Multiple counties in various U.S. states are under a massive ransomware attack, reported the authors of the book ‘Learn ethical hacking‘. This time, counties of Orange, in California, and Genesee, Michigan, have been the victims of this attack campaign. A few days ago it was the turn of Albany, New York.
According to the reports, the entire Orange County computer network remained out of service since Monday, April 1st, after government officials detected a ransomware infection, disrupting the functions of public offices, like the Register of Deeds office, the sheriff’s office, and all the county library systems.
The authors of ‘Learn ethical hacking’ mentioned that the origin of the infection is still unknown; meanwhile, local government sources confirmed that the attack was detected on time, so the disruption of services is due more to a precautionary measure to stop the spread of ransomware.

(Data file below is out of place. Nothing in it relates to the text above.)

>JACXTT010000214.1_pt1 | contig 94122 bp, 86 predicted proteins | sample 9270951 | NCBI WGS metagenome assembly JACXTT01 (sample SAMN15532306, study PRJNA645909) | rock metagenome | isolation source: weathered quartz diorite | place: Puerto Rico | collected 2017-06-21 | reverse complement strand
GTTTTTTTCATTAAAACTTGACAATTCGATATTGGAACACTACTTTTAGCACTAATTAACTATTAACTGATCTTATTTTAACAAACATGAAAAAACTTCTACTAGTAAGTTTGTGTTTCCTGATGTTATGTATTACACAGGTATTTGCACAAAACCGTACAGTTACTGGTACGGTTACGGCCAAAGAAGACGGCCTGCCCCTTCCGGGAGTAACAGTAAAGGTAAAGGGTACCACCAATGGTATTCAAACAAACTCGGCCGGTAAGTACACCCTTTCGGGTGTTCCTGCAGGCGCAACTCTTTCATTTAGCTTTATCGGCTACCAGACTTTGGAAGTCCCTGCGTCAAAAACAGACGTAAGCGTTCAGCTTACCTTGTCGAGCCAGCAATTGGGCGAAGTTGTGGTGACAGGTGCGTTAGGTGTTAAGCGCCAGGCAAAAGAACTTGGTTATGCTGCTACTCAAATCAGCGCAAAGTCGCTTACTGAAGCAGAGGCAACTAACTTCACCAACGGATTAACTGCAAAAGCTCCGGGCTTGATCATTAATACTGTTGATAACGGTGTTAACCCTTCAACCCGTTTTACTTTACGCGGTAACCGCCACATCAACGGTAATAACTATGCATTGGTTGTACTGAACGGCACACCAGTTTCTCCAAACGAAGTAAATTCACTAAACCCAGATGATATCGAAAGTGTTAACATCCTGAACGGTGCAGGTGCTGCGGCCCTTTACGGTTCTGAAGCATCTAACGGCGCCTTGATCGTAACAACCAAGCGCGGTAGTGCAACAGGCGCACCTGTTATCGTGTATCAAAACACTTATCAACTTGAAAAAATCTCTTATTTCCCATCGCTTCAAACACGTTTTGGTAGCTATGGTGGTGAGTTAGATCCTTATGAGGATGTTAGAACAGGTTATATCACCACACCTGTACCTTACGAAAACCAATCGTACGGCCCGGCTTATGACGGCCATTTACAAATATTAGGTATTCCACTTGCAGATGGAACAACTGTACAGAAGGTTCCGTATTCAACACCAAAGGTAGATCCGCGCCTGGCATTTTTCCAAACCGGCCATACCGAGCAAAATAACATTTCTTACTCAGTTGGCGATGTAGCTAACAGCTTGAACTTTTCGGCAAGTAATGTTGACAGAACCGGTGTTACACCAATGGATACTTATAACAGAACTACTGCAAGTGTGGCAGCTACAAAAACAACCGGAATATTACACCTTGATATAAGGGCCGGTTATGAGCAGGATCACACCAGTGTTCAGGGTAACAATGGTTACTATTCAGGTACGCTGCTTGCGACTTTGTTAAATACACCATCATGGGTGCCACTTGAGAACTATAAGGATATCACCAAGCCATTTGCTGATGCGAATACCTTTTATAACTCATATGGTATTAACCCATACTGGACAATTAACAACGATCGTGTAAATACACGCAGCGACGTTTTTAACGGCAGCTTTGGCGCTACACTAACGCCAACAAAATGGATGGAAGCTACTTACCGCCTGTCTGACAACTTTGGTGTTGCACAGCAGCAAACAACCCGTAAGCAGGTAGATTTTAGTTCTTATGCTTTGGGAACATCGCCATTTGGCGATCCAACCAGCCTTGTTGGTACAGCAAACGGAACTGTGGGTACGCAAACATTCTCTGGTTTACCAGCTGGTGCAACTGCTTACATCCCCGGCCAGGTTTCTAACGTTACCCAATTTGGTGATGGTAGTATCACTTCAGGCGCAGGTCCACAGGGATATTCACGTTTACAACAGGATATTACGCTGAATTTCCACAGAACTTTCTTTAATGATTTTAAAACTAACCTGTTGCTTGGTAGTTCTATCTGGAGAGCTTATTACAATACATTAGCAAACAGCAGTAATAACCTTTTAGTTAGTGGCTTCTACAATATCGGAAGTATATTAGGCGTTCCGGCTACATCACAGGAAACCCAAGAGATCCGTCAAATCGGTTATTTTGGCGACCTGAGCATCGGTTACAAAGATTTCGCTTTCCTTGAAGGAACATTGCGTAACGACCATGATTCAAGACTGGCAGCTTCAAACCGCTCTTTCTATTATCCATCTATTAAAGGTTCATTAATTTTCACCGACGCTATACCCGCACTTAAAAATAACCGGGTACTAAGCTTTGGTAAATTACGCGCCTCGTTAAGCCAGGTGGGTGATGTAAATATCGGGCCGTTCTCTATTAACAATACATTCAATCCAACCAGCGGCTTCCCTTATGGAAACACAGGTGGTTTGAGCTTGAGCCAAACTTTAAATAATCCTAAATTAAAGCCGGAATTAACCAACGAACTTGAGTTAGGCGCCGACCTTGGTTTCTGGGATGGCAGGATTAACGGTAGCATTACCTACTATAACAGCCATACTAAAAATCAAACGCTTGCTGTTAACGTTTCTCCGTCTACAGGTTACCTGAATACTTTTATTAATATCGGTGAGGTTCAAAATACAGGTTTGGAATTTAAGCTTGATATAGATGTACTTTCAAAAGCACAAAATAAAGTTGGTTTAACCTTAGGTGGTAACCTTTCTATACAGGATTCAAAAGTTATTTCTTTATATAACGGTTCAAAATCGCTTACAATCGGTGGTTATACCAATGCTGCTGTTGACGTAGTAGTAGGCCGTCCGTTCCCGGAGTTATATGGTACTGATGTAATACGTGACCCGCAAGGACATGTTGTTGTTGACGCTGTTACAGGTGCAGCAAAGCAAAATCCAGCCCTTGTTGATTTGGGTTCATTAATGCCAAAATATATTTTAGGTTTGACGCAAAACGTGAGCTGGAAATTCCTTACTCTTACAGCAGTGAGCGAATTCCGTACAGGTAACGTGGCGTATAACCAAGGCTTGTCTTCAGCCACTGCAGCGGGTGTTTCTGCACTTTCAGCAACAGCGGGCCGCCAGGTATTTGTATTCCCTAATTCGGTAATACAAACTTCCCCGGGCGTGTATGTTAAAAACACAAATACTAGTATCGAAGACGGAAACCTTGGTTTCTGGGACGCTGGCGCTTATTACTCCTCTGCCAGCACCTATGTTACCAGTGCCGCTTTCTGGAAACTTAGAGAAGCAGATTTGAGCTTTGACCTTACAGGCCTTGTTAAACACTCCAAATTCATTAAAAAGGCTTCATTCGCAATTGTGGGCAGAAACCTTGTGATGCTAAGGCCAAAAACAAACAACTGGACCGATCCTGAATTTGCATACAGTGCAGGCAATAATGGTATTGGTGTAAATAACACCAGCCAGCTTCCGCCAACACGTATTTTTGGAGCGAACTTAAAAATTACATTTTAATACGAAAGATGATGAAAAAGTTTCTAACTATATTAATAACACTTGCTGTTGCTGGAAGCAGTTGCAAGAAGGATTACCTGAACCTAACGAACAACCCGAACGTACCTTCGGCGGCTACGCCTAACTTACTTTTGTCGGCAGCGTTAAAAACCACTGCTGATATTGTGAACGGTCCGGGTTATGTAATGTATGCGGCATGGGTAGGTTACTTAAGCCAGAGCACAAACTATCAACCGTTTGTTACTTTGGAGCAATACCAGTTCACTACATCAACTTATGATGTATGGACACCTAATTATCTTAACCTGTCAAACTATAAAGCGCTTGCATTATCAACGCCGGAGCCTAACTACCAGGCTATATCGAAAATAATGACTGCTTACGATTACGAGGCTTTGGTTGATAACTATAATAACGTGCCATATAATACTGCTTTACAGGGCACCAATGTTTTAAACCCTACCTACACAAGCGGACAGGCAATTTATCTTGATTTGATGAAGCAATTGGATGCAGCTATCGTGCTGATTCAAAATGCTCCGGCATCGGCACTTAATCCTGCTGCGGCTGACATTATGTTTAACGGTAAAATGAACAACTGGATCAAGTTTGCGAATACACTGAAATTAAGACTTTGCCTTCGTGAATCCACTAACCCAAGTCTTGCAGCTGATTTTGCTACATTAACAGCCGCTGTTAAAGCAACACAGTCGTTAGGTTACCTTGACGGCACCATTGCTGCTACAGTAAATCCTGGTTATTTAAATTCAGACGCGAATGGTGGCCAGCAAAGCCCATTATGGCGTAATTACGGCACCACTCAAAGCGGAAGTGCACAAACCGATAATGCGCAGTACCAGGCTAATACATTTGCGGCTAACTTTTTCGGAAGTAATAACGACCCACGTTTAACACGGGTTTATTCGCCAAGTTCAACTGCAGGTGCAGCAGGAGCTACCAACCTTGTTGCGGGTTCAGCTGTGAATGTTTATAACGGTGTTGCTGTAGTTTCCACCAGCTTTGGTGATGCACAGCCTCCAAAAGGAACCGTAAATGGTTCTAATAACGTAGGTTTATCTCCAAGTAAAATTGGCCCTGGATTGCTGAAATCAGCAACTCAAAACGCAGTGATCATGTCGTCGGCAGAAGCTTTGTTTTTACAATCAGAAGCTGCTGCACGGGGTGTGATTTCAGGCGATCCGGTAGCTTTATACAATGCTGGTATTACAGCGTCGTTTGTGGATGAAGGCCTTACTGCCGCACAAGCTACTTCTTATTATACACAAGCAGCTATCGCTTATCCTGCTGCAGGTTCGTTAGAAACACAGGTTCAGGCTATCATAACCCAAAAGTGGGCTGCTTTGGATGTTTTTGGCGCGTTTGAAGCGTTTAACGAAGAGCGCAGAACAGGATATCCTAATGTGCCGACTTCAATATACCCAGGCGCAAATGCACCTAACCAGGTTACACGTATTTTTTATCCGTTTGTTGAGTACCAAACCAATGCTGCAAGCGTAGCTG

For now, the Orange IT department has only published a statement that confirms that “an encryption virus has infected our systems. The recovery process continues, but there is still no estimated date for the total re-establishment of county systems”.
On the other hand, officials from Genesee County, Michigan, recently confirmed that local government systems were attacked with ransomware. According to a statement released this Tuesday, the malware took hostage to the files of the county and the attackers demanded a ransom for their release.
Genesee County decided not to negotiate with the threat actors, so its IT department began the process of isolating the infection and recovering the compromised systems. The local government also denounced the incident to the U.S. federal authorities.
This couple of incidents joins the recent cyber attack that crippled some of the systems of the Government of Albany, New York, mainly affecting the regular work of the local police force. The authors of ‘Learn ethical hacking’, and the specialists from the International Institute of Cyber Security believe that these attack campaigns could cause millions of losses for the governments of the impacted cities.